a first mask entry having a first number of said value entries in said associated discrete set; and
a second mask entry having a second number of said value entries in said associated discrete set; wherein said first number and said second number are different.
30. The method as in claim 29, wherein
said first mask entry has either a first number or a second number of said value entries in said associated discrete set;
said second mask entry has either a first number or a second number of said value entries in said associated discrete set; and
comprising the steps of
making a first dynamic choice, for said first mask entry, of either said first number or said second number, in response to a content element in said memory; and
making a second dynamic choice, for said second mask entry, of either said first number or said second number, in response to a content element in said memory and independently of said first choice.
31. The method as in claim 29, wherein
said first mask entry has either a first number or a second number of said value entries in said associated discrete set;
said second mask entry has either a first number or a second number of said value entries in said associated discrete set; and
comprising the steps of:
making a first dynamic choice, for said first mask entry, of either said first number or said second number, in response to a lookup header for a packet; and
making a second dynamic choice, for said second mask entry, of either said first number or said second number, in response to a lookup header for a packet and independently of said first choice.
32. The method as in claim 25, wherein said logical function is responsive to whether said bit of said input matches said corresponding bit of said one value entry; and whether said corresponding bit of one of said mask entries equals a predetermined logical value.
33. The method as in claim 32, wherein each said mask entry is associated with a discrete set of said value entries.
34. The method as in claim 33, wherein said discrete set includes either a first number or a second number of said value entries; and comprising the step of dynamically choosing said first number or said second number in response to a content element in said memory.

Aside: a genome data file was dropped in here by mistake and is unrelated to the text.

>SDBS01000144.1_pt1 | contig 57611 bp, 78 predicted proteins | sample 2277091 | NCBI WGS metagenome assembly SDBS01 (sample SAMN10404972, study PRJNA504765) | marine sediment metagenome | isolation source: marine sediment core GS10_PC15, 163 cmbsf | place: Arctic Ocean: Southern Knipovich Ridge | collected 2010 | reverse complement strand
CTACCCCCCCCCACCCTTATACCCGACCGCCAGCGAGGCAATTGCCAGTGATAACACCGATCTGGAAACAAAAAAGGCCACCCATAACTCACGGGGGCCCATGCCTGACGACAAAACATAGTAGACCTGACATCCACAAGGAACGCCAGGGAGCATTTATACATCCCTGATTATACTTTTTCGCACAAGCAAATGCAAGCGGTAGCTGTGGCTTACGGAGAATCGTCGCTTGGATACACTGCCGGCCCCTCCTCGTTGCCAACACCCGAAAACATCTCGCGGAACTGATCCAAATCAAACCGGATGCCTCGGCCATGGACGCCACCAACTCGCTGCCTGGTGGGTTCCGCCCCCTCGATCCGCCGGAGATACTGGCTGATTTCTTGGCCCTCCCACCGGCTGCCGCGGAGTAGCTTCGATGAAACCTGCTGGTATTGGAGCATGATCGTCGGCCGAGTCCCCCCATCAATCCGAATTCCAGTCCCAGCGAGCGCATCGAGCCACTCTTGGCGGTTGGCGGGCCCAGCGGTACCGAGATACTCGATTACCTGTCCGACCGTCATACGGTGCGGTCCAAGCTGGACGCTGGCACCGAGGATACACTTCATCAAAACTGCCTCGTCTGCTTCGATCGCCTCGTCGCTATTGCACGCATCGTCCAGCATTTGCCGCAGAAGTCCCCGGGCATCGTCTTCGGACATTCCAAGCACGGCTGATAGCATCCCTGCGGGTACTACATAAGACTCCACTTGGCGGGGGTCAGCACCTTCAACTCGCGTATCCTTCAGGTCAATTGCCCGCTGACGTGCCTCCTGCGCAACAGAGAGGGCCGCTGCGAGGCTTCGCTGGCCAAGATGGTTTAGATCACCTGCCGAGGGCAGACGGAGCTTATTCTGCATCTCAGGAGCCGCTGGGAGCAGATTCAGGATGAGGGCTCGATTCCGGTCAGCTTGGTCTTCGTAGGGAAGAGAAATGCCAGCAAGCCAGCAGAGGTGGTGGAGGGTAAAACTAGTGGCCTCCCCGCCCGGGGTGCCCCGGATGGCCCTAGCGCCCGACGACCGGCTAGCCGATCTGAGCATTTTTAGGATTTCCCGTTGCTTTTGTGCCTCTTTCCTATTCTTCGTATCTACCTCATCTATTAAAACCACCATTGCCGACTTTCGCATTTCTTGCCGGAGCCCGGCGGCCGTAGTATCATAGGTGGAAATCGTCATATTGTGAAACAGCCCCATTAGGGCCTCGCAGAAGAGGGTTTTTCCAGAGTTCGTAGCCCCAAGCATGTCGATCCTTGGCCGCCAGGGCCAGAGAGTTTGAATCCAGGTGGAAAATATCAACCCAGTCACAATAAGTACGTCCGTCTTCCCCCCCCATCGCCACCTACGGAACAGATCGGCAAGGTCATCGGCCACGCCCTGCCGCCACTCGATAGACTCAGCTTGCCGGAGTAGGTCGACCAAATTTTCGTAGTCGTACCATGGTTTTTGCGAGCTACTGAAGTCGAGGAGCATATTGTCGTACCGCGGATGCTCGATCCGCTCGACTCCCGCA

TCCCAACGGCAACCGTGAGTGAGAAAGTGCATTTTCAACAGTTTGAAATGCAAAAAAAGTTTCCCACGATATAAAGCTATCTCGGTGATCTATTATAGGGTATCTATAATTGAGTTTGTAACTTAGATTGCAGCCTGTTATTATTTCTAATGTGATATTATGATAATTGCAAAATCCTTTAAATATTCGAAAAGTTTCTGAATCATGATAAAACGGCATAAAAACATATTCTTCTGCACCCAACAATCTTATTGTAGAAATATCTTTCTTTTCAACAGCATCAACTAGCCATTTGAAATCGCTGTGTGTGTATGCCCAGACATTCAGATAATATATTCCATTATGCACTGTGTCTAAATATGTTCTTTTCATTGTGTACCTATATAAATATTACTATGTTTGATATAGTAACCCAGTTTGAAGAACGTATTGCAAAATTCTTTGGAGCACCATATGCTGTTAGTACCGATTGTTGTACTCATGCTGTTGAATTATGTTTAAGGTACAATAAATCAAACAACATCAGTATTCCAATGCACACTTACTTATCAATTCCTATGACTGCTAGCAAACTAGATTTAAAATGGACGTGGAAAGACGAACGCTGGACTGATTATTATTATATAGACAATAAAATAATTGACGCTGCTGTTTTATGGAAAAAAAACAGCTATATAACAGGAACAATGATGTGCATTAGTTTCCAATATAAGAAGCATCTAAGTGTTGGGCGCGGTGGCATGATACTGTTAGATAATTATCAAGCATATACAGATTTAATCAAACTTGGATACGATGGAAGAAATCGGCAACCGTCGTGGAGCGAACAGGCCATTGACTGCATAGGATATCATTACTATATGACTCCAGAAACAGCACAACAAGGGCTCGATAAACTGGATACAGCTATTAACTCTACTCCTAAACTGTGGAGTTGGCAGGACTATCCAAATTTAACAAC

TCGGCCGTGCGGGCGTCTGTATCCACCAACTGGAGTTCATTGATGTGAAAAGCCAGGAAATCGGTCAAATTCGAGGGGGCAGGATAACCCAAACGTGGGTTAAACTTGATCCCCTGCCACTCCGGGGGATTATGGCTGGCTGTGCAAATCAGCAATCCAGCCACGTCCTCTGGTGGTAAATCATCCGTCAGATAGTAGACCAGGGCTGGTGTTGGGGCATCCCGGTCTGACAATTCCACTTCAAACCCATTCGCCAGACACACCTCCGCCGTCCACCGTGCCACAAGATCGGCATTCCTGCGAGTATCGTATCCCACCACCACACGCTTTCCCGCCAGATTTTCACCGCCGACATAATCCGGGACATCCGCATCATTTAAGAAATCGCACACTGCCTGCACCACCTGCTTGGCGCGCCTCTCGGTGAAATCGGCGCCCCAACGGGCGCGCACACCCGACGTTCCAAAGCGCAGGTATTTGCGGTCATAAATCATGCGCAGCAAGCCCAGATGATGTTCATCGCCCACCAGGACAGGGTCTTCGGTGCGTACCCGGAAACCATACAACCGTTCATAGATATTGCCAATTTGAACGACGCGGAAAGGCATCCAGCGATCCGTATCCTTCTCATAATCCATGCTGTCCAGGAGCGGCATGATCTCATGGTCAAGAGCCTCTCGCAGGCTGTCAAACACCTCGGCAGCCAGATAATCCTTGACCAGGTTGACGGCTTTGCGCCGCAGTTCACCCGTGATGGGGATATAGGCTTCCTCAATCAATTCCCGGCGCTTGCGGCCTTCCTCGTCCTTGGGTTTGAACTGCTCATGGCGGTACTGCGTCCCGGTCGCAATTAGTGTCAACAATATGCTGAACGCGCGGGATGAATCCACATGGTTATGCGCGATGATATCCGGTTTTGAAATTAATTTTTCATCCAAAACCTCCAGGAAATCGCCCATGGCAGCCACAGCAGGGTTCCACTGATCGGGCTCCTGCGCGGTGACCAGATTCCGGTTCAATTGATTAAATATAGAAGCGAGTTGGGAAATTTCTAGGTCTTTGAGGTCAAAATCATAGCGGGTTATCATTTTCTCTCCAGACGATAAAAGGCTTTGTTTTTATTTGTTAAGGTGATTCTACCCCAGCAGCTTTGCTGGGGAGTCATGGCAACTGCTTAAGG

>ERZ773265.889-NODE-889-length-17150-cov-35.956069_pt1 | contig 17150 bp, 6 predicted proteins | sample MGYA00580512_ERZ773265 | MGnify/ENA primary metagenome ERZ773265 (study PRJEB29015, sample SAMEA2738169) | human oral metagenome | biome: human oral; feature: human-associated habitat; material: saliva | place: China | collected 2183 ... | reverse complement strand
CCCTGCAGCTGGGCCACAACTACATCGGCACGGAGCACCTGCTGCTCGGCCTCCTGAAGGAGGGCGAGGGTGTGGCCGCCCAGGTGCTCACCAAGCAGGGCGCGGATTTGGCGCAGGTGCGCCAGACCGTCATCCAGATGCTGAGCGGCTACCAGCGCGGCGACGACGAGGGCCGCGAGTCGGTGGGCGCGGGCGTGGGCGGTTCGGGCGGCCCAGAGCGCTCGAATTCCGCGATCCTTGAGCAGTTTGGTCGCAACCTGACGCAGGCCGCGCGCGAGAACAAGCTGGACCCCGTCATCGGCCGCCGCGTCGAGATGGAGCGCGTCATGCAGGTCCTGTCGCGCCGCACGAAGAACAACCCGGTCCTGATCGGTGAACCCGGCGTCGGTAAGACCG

35. The method as in claim 33, wherein said discrete set includes either a first number or a second number of said value entries; and comprising the step of dynamically choosing said first number or said second number in response to a lookup header for a packet.
36. The method as in claim 33, wherein said memory includes
a first mask entry having a first number of said value entries in said associated discrete set; and
a second mask entry having a second number of said value entries in said associated discrete set; wherein said first number and said second number are different.
37. The method claim 36, wherein
said first mask entry has either a first number or a second number of said value entries in said associated discrete set;
said second ask entry has either a first number or a second number of said value entries in said associated discrete set; and
comprising the steps of:
making a first dynamic choice, for said first mask entry, of either said first number or said second number, in response to a content element in said memory; and
making a second dynamic choice, for said second mask entry, of either said first number or said second number, in response to a content element in said memory and independently of said first choice.
38. The method as in claim 36, wherein
said first mask entry has either a first number or a second number of said value entries in said associated discrete set;
said second mask entry has either a first number or a second number of said value entries in said associated discrete set; and
comprising the steps of:
making a first dynamic choice, for said first mask entry, of either said first number or said second number, in response to a lookup header for a packet; and
making a second dynamic choice, for said second mask entry, of either said first number or said second number, in response to a lookup header for a packet and independently of said first choice.
Description
BACKGROUND OF THE INVENTION

1. Field of the Invention

This invention relates to a ternary CAM.

2. Related Art

In computer networks for transmitting information, routing devices are used to process incoming messages and to determine the disposition for those messages. Most messages are ultimately forwarded to their destination, using routing information maintained at the router and used in response to routing information contained in a header for the message.